As discussed in the last few weeks and will continue in the next several weeks This Week in Real Estate is examining Limited Liability Partnerships (LLP) and Limited Liability Companies (LLC); their history and similarities and differences. This week continues with discussing the traits of the LLC.
Generally speaking, LLCs have the following traits pursuant to most LLC statutes.
Like LLPs, LLCs are independent, autonomous entities. This means that LLCs are legal persons separate and distinct from their members and that they may act and own property in their own names. Unlike LLPs, that require at least two partners, LLCs may have as few as one member but may have any greater number.
Any type of person may be a member of an LLC. Persons include, individuals and entities such as corporations, partnerships, and LLCs, and in some jurisdictions, statutory trusts. In addition, many LLC acts expressly include common law trusts as “persons” and as thus allowing trusts to be members of LLCs.
Similar to LLP statutes, LLC statutes bestow limited liability on its members. These statutes provide that just because a person is a member of LLC does not make the person liable for LLC obligations. However, there are many situations in which a person may have this liability despite their LLC liability shield. One primary example is situations in which the member engages in personal misconduct on the LLC’s behalf.
Like LLPs, LLCs, generally, may be formed for any purpose, including a non-profit purpose. Nevertheless, before anyone forms any type of entity, the governing statute should be consulted to make sure the purpose can be conducted by that particular entity. Under all LLC acts, LLCs may exercise any powers necessary or useful in pursuing their lawful purposes.
LLC members have substantial contractual freedom to tailor their LLCs in their operating agreements to meet member needs and interests, and the courts must defer to this freedom. To provide for maximum contractual freedom, most of the provisions in most LLC acts that are significant in LLC deals—e.g., provisions concerning contributions, allocations, distributions, and fiduciary duties—are default provisions that members may alter in their operating agreements. The concept of LLC freedom of contract will be examined further in next week’s edition of This Week in Real Estate.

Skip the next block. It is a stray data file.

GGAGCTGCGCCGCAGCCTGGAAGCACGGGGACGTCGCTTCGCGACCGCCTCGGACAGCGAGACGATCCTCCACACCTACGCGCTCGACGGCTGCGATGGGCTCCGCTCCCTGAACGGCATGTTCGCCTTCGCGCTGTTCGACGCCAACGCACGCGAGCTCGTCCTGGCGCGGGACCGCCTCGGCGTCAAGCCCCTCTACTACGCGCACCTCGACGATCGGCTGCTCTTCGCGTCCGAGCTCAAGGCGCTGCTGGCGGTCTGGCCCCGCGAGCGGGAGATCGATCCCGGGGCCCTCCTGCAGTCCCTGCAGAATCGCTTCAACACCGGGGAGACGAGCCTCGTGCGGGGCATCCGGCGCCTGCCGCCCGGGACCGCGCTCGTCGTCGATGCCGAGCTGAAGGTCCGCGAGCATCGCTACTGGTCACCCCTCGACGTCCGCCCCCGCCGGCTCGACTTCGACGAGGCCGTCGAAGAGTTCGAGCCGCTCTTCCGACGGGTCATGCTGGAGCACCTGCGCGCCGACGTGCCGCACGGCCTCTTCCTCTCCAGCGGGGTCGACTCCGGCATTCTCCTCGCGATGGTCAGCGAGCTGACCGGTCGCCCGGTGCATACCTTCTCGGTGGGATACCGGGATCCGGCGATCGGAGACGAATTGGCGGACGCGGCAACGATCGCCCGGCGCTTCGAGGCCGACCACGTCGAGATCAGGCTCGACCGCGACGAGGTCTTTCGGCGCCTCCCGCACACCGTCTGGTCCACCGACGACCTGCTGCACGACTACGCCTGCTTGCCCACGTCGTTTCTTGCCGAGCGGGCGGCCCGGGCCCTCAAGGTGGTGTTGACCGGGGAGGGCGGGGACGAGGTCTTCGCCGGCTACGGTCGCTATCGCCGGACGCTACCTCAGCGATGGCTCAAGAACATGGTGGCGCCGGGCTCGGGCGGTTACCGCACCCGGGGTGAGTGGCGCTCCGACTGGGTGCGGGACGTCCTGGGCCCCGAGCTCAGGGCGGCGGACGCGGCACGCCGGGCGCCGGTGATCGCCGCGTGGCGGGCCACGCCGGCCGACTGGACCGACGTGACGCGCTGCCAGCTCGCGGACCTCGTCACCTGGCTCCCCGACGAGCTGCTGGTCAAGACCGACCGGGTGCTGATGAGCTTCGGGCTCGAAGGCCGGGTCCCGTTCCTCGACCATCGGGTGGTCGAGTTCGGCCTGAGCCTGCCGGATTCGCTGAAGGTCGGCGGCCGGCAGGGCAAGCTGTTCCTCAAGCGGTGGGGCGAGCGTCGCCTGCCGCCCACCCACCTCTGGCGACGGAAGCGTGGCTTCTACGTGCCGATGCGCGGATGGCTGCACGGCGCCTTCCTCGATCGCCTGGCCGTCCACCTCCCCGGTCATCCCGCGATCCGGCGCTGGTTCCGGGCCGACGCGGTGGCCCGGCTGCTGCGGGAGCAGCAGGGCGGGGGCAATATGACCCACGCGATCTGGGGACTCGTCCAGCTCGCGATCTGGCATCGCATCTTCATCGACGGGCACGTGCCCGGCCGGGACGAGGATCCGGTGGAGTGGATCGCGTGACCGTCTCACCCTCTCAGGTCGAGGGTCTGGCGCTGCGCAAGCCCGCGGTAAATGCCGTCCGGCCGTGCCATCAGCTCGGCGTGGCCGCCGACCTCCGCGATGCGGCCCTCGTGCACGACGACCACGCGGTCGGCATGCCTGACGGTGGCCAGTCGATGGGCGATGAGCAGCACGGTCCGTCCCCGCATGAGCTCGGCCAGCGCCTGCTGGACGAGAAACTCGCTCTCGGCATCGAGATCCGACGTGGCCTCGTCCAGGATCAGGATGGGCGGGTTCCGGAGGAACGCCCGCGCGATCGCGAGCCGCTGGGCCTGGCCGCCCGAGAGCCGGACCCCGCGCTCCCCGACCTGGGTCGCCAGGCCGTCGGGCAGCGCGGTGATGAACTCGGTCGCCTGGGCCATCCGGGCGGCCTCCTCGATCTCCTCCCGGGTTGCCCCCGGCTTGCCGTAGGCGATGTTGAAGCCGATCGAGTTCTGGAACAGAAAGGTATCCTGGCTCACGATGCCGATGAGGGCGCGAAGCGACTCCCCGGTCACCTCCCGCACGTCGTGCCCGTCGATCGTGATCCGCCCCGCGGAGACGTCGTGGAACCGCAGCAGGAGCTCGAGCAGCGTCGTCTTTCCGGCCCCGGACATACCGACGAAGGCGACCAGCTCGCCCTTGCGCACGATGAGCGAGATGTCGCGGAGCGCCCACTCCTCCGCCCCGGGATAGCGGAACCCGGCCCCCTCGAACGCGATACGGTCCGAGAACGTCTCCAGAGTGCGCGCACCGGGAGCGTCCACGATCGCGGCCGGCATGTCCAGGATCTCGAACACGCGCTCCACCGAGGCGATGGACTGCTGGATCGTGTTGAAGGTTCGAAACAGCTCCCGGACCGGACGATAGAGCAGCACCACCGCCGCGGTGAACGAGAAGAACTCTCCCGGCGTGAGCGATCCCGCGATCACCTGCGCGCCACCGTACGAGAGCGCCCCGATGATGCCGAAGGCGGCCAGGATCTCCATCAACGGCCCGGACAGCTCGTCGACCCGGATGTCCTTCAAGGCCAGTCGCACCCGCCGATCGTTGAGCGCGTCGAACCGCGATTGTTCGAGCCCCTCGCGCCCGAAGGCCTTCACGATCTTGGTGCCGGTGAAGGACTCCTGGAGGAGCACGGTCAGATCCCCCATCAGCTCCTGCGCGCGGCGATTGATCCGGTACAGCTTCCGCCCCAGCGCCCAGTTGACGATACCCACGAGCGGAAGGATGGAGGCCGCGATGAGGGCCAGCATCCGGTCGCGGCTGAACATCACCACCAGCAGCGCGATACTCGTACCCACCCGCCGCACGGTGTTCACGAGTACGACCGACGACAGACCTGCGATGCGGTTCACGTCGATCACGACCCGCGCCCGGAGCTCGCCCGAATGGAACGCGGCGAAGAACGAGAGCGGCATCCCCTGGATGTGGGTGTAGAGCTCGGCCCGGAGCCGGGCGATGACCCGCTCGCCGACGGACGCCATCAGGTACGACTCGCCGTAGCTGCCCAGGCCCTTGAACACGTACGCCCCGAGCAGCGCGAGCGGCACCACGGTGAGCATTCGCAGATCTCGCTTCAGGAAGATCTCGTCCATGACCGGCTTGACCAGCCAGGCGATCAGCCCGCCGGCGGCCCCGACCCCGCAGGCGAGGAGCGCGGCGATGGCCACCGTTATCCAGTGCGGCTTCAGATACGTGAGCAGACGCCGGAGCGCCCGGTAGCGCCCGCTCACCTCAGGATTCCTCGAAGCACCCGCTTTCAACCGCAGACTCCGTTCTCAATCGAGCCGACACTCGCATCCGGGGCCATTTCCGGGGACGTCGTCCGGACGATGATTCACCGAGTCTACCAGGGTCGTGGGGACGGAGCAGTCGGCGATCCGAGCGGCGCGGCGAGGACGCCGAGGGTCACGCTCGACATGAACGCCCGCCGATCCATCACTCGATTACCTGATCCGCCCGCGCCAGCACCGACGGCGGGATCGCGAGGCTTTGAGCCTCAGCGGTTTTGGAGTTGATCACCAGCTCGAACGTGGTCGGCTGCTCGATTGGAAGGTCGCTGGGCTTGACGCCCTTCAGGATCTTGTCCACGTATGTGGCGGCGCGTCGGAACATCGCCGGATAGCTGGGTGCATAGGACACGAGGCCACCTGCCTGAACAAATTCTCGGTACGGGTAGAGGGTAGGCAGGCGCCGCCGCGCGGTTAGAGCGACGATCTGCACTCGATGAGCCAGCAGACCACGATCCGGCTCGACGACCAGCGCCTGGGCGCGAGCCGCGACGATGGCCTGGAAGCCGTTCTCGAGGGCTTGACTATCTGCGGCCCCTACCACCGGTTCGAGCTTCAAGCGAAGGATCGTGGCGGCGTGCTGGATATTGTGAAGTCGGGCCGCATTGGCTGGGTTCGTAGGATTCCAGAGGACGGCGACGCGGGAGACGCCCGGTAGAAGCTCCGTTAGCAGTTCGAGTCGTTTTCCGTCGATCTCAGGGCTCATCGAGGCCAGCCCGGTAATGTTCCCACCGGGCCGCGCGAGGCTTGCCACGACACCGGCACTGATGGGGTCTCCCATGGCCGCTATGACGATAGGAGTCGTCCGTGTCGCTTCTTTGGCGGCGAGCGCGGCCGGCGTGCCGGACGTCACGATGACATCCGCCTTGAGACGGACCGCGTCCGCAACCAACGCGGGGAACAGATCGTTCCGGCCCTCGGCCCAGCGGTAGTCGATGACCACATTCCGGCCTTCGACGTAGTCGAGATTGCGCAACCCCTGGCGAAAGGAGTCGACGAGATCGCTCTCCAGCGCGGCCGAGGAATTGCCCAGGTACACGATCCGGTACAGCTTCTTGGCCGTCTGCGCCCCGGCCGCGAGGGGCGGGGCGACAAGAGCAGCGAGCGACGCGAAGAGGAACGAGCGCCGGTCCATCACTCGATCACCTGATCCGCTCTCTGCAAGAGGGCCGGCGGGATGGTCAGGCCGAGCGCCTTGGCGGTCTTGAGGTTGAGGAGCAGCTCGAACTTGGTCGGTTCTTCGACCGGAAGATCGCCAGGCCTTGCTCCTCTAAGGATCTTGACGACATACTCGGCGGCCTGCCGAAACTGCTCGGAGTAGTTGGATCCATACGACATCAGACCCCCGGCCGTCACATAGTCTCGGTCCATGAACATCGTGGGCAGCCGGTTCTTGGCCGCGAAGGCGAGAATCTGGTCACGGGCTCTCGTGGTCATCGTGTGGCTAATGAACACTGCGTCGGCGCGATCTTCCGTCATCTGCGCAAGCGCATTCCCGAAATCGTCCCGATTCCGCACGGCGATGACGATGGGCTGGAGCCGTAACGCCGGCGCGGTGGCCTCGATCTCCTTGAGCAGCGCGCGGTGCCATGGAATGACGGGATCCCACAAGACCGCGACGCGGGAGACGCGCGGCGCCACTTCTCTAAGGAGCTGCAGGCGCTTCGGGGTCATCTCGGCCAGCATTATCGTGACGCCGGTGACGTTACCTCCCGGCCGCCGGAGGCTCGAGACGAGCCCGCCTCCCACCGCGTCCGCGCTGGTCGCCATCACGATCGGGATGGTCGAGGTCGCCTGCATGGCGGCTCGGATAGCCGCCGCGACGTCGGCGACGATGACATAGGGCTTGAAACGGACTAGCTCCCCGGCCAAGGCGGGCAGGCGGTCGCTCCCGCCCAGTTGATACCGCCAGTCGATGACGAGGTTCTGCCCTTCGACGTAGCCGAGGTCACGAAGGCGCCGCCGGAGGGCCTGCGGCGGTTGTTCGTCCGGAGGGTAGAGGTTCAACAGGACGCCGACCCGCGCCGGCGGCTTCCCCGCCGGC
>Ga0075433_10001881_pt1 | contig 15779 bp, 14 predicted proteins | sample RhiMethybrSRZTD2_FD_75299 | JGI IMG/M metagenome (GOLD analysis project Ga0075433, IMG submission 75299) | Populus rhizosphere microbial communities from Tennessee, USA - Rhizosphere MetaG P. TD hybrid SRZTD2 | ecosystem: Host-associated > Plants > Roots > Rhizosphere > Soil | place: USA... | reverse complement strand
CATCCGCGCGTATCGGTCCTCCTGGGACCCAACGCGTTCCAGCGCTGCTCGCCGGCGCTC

Under most LLC acts, LLCs are not subject to the statutory formalities to which corporations are subject. Thus, for example, under most LLC acts, LLCs need not issue membership certificates, adopt bylaws, maintain minute books, or hold annual member or manager meetings.
Under most LLC acts, the default management structure is management by the members, but in their operating agreements, the members may reserve LLC management to one or more persons appointed as managers. The management structure of a member-managed multi-member LLC is generally similar to that of a general partnership. That of a manager-managed multi-member LLC is generally similar to that of a limited partnership, but manager-managed multi-member LLCs may also have corporate management structures.
Most if not all LLC acts provide members with “pick-your-partner” and “charging order” protections. Pick-your-partner provisions protect the management rights of LLC members from third-party claims. Charging order provisions protect members’ rights to receive allocations of LLC income and distributions of LLC cash and other assets.
Keep in mind that in order to effectively tailor their LLCs to meet their needs, members of both single-member and multi-member LLCs need written operating agreements. Many LLC acts provide that not only written but also oral and implied operating agreements are legally valid. However, proving the terms of oral and implied operating agreements can be difficult or impossible.
As noted above, next week, This Week in Real Estate will discuss the concept of LLC freedom of contract and specifically Delaware’s LLC Act as it relates to that concept.
ABOUT JAMES LANDON
Jim Landon has practiced real estate law since 2002 and has been involved in real estate investment and construction for most of his life. Jim’s practice focuses on real estate transactions and land use.
Jim represents individuals and privately and publicly held companies in the purchase, sale, leasing, financing, and development of real property. He also represents title insurance companies on commercial purchases and refinancing transactions, as well as providing third-party legal opinions regarding Delaware law related to Delaware entities.
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